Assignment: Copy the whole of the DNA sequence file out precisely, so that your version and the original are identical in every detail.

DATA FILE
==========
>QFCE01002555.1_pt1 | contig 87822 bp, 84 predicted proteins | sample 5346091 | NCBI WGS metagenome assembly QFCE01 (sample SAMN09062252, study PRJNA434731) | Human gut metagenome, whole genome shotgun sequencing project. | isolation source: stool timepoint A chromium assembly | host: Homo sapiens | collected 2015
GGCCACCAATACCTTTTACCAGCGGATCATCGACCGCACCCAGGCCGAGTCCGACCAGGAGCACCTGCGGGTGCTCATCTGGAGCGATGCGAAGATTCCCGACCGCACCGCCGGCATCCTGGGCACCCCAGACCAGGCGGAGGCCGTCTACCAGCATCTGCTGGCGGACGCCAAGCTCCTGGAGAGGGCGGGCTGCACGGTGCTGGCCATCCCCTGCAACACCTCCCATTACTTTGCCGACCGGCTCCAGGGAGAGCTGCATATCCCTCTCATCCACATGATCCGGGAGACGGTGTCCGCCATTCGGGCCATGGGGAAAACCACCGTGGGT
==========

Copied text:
>QFCE01002555.1_pt1 | contig 87822 bp, 84 predicted proteins | sample 5346091 | NCBI WGS metagenome assembly QFCE01 (sample SAMN09062252, study PRJNA434731) | Human gut metagenome, whole genome shotgun sequencing project. | isolation source: stool timepoint A chromium assembly | host: Homo sapiens | collected 2015
GGCCACCAATACCTTTTACCAGCGGATCATCGACCGCACCCAGGCCGAGTCCGACCAGGAGCACCTGCGGGTGCTCATCTGGAGCGATGCGAAGATTCCCGACCGCACCGCCGGCATCCTGGGCACCCCAGACCAGGCGGAGGCCGTCTACCAGCATCTGCTGGCGGACGCCAAGCTCCTGGAGAGGGCGGGCTGCACGGTGCTGGCCATCCCCTGCAACACCTCCCATTACTTTGCCGACCGGCTCCAGGGAGAGCTGCATATCCCTCTCATCCACATGATCCGGGAGACGGTGTCCGCCATTCGGGCCATGGGGAAAACCACCGTGGGT